Basis in the World of Tax: An Introduction

Tax Law and News tax law and houses

What does “basis” mean in the world of tax? Tax basis of an asset is generally its cost. Determining accurate cost may require allocations when multiple assets are purchased together.

Tax basis may also be reduced by depreciation, depletion, casualty losses and a number of other factors. This reduced basis is referred to as the adjusted tax basis.

There are a number of reasons why tax professionals may need basis. It is used to calculate:

  • Depreciation
  • Amortization
  • Depletion
  • Bad debt deduction
  • Casualty loss deductions
  • Gain or loss on disposition

Determining Tax Basis

The basis of property is generally the amount paid for the property in cash and/or other property. Sometimes the taxpayer may trade a piece of equipment in addition to giving cash for the property.

When an asset is purchased, tax basis generally includes cash paid plus liabilities assumed. For example, if Russell acquires a building for $10,000 cash and assumes a mortgage for $80,000, which is his assumed liability, then his basis in the building is $90,000. If multiple items of property are purchased together in a single transaction, the tax basis must generally be allocated to the items in proportion to their fair market values at the time of acquisition. As you will see later, fair market value may be different depending on the date purchased or placed in service.

Fungible property such as bushels of wheat, or shares of corporation stock or mutual funds with reinvested dividends may include property acquired at different times with differing bases. If this type of property is sold, the taxpayer may need to use an assumption, such as average cost or first in first out, to determine the cost of the portion of the property that was sold.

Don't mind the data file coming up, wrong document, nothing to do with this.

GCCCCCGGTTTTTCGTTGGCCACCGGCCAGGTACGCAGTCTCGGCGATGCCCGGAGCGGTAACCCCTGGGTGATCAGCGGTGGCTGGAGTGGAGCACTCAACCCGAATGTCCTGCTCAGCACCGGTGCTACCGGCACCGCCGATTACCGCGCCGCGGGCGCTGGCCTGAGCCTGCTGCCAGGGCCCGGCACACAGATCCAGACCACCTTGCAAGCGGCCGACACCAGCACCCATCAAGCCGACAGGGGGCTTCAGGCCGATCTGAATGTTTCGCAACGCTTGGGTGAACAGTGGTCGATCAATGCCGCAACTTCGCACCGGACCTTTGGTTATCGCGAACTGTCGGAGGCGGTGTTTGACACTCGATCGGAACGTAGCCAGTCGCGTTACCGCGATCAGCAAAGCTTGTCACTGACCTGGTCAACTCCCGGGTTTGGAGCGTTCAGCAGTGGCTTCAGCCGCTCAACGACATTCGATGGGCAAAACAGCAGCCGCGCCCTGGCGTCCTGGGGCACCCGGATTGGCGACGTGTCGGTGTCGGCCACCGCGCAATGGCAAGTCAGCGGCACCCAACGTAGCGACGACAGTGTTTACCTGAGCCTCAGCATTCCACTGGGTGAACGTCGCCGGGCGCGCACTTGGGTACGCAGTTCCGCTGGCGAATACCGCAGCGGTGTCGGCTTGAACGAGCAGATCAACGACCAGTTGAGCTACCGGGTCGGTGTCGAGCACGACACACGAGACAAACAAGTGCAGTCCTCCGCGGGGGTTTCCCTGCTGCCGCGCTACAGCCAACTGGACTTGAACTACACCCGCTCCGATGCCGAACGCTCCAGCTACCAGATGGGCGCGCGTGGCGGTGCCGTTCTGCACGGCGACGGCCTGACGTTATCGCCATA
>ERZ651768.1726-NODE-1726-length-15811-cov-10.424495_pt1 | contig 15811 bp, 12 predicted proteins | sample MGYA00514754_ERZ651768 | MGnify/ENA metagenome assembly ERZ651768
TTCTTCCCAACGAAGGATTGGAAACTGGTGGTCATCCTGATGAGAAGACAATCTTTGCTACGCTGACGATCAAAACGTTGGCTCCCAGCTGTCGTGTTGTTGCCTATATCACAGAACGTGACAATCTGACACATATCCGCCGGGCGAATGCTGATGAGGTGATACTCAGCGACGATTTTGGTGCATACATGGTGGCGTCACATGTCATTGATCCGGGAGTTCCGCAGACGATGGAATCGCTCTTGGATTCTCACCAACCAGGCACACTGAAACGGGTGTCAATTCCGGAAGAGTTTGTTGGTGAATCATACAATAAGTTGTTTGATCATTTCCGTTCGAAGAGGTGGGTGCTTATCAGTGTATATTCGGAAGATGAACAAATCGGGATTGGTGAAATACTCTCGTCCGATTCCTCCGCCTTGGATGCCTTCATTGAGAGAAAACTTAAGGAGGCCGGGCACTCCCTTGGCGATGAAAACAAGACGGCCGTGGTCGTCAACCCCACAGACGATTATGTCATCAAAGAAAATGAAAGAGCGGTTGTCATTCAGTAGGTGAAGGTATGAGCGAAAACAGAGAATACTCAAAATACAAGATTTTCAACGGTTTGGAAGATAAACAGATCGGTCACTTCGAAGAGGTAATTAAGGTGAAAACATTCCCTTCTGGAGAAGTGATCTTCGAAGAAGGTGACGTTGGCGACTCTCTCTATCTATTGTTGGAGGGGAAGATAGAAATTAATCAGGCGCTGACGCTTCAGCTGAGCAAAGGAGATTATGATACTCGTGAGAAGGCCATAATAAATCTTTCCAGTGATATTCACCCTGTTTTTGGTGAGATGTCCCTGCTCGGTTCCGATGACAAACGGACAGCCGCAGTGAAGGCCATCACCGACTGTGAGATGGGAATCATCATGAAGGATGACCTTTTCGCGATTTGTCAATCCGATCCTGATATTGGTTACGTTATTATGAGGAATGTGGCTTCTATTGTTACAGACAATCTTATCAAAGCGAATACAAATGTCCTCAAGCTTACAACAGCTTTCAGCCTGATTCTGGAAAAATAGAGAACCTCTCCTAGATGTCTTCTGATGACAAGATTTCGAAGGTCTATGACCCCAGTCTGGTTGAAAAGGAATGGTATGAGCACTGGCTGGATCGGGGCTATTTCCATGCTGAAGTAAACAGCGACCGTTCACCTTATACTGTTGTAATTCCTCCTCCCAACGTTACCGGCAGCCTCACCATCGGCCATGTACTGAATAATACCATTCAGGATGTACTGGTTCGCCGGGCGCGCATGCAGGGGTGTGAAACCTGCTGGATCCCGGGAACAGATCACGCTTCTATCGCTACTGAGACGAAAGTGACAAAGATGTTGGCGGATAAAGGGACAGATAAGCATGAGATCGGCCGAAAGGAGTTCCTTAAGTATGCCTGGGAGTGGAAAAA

When a taxpayer purchases a business, he either purchases the stock from the previous owner or purchases the assets of the business.

If the assets are purchased, the purchase price must be allocated in a reasonable manner between furniture, equipment, machinery, land and buildings, as well as IRC Section 197 intangibles, including goodwill and/or client list. Form 8594, Asset Acquisition Statement, must be filed with the tax return of the purchaser and the seller. It is important to note that self-created goodwill is not a Section 197 asset; only acquired (purchased) goodwill is.

The tax basis of an asset subject to cost recovery must be reduced by deductions allowed for depreciation or depletion. For example, if Russell claimed $25,000 of depreciation on his building, his adjusted basis would be the $90,000 purchase price, less $25,000 depreciation, for a net adjusted basis of $65,000. Cost recovery deductions may include depreciation, amortization and deducted losses.

I hope this article helped explain the basics of basis. Stay tuned to the Intuit® ProConnect™ Tax Pro Center for the rest of my series on basis to learn more.

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